New Vaccination Research
- Since the life-saving COVID-19 vaccine was first introduced to the world last year, cancer patients have wondered how well the vaccine can work for them. Studies presented at an oncological conference in Europe indicate that the cancer patients reap benefits from the vaccine and the booster.
- One study found “adequate” levels of coronavirus antibodies in the blood of cancer patients after vaccination, even those who were being treated with chemotherapy and immunotherapy.
- Dr. Nina Shah, a hematologist at the University of California San Francisco, told SurvivorNet previously that it’s critical that cancer patients going through active treatment get the booster shot.
Cancer patients weren’t included in the clinical trials conducted to test the vaccine, leaving many questions unclear. Is the vaccine safe for cancer patients? Can the vaccine provide adequate protection against severe forms of COVID-19 to people with immune systems weakened by anti-cancer medicines?Read More
The findings discussed at the conference “offer conclusive evidence that while being largely effective, anti-COVID vaccination is just as safe for people with cancer as it is for the general population,” according to Dr. Luis Castelo-Branco, a medical oncologist in the ESMO Scientific and Medical Division.
This drives home the message that oncologists have expressed to SurvivorNet: Cancer patients should get the vaccine. This is further underscored by the fact that cancer patients may have a weakened immune system, especially if they are going through chemotherapy treatments. This makes cancer patients more vulnerable to COVID-19, hence the importance of getting the shots.
In a previous interview, Dr. Vincent Rajkumar, a medical oncologist at the Mayo Clinic in Rochester, Minn., tells SurvivorNet that the vaccine is “very safe,” adding that there’s “no increased risk to you just because you have cancer.”
Here’s what cancer patients need to know about the key takeaways from three studies on this topic presented at ESMO Congress 2021:
High Rate of Vaccine Efficacy for Cancer Patients
Two studies presented at the conference concluded that cancer patients vaccinated against the virus are, in fact, protected in some capacity, regardless of what anti-cancer medicines they are taking. The studies also addressed the importance of getting both vaccine doses. (The Johnson & Johnson one-dose vaccine was not discussed.)
Study 1: The study, published in Annals of Oncology, a peer-reviewed medical journal of oncology, surveyed 791 patients from different hospitals in the Netherlands. The participants were split into four groups: people without cancer, cancer patients treated with immunotherapy, patients treated with chemotherapy and patients treated with a chemo-immunotherapy combination; participants with cancer had solid tumor cancers. The purpose of the study was to measure their responses to the Moderna two-dose COVID-19 vaccine.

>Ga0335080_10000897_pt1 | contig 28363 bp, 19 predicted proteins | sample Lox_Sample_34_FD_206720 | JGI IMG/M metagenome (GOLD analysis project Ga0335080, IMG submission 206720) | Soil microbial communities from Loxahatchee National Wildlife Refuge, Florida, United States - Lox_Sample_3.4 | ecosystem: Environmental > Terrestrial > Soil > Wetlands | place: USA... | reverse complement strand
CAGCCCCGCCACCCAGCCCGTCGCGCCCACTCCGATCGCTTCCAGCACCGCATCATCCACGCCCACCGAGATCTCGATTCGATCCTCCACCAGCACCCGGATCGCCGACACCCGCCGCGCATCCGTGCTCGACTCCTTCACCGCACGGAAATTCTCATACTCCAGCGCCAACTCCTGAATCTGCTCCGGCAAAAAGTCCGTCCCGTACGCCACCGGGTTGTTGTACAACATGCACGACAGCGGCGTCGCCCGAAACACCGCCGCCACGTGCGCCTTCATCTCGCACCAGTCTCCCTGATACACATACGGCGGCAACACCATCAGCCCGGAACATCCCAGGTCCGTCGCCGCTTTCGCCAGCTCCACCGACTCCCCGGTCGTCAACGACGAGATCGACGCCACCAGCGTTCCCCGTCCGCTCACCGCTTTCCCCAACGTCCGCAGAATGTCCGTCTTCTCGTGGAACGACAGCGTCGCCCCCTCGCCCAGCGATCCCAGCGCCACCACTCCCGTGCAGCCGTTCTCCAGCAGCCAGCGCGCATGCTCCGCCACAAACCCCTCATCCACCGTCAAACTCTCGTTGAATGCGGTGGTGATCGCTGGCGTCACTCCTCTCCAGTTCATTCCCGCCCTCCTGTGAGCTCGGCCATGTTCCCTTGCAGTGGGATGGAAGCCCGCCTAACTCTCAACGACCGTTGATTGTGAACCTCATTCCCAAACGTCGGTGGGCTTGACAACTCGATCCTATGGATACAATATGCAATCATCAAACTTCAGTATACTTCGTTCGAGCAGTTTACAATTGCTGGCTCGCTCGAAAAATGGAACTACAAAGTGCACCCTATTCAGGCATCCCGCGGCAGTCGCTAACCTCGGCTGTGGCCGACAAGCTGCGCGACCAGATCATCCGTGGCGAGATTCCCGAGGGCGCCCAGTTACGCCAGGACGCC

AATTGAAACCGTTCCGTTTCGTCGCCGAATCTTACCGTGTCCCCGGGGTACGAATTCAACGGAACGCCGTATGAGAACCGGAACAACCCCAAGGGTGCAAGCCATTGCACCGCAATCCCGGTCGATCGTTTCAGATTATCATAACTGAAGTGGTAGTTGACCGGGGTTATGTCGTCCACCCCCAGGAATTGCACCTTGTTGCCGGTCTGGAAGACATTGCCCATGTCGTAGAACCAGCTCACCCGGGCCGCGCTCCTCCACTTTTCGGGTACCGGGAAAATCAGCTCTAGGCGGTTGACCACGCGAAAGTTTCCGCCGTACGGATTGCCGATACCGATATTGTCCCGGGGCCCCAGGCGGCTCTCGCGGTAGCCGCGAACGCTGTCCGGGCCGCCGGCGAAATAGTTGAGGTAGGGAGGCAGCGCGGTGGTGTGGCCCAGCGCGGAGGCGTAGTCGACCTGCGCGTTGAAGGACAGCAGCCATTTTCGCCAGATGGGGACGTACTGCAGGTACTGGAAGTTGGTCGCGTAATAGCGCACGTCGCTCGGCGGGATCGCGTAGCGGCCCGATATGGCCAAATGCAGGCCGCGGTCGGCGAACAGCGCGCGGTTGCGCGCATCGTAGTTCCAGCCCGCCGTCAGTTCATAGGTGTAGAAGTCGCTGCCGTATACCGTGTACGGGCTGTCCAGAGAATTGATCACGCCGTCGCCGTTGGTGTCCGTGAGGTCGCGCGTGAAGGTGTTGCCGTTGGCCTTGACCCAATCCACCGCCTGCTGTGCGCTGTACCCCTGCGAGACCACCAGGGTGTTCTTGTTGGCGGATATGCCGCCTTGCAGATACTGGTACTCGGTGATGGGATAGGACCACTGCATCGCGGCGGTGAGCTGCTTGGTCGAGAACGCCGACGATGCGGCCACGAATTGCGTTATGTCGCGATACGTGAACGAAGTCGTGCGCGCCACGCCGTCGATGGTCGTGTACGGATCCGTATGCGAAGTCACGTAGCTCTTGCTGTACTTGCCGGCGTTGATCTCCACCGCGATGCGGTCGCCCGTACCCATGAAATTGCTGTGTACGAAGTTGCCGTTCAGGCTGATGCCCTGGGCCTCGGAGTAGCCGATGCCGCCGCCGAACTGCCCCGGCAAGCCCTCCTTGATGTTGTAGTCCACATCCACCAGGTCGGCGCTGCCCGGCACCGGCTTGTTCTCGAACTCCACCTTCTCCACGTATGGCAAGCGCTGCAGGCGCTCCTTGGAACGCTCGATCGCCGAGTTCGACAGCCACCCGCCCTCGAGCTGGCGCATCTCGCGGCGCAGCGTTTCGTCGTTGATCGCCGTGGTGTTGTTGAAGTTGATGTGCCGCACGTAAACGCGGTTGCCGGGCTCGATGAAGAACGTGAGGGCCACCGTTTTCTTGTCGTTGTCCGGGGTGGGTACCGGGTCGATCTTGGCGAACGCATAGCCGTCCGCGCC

The study found that 28 days after the second vaccine dose was administered, “adequate” levels of coronavirus antibodies in the blood were found in 84% of patients with cancer receiving chemotherapy, 89% of patients receiving chemo-immunotherapy in combination and 93% of patients on just immunotherapy.
Study 2: The same conclusion was met in a second study that examined the effects of tozinameran (Pfizer-BioNTech) among 232 cancer patients and 261 control subjects in Israel; while less than a third of people with cancer (29%) developed antibodies after receiving the first dose, compared to 84% in the control group, this proportion increased to 86% following administration of the second dose.
Dr. Antonio Passaro, ESMO press officer and a lung cancer expert, used these studies as examples to make an important point: Cancer patients need to have complete, two-dose vaccinations so they can develop enough protective antibodies against the novel coronavirus.
COVID-19 Booster Shots Increase Efficacy for More Cancer Patients
In a previous interview with SurvivorNet, Dr. Nina Shah, a hematologist at the University of California San Francisco, says it’s critical that cancer patients going through active treatment get the booster shot, “since we know some cancer patients do not mount a sufficient immune response after the first series of shots.” Her message is backed by additional research presented on this topic at the European conference.
Study 3: Out of 585 cancer patients with both solid tumor cancers and hematologic (blood) cancers having received two doses of either the tozinameran (Pfizer-BioNTech) or AstraZeneca COVID-19 vaccine in the United Kingdom, those patients who have hematologic cancers didn’t respond as well to the vaccine as those with solid tumor cancers. Because of this, it’s recommended that all cancer patients, regardless of their type, get a COVID-19 vaccine booster shot. (The AstraZeneca vaccine is not available in the United States.)
“More data is needed to better understand for whom and when these vaccination boosts should be considered, but in general it would make sense to prioritize all patients with compromised immune function, including patients with cancer,” Castelo-Branco says.
A study published last month that wasn’t presented as ESMO Congress 2021 further highlights this discrepancy in effectiveness; the study focused on 160 patients with hematologic cancers and found that only 39% of participants tested positive for COVID antibodies after receiving the vaccination.
“(O)ur findings raise a concern that patients with hematologic cancers, particularly those receiving B-cell-depleting immunotherapy, may not gain adequate protection from vaccination, and as observed in our cohort, may still develop a potentially fatal infection,” the study notes.
So, as Shah says, it’s critical that cancer patients get the COVID-19 vaccine and booster shot.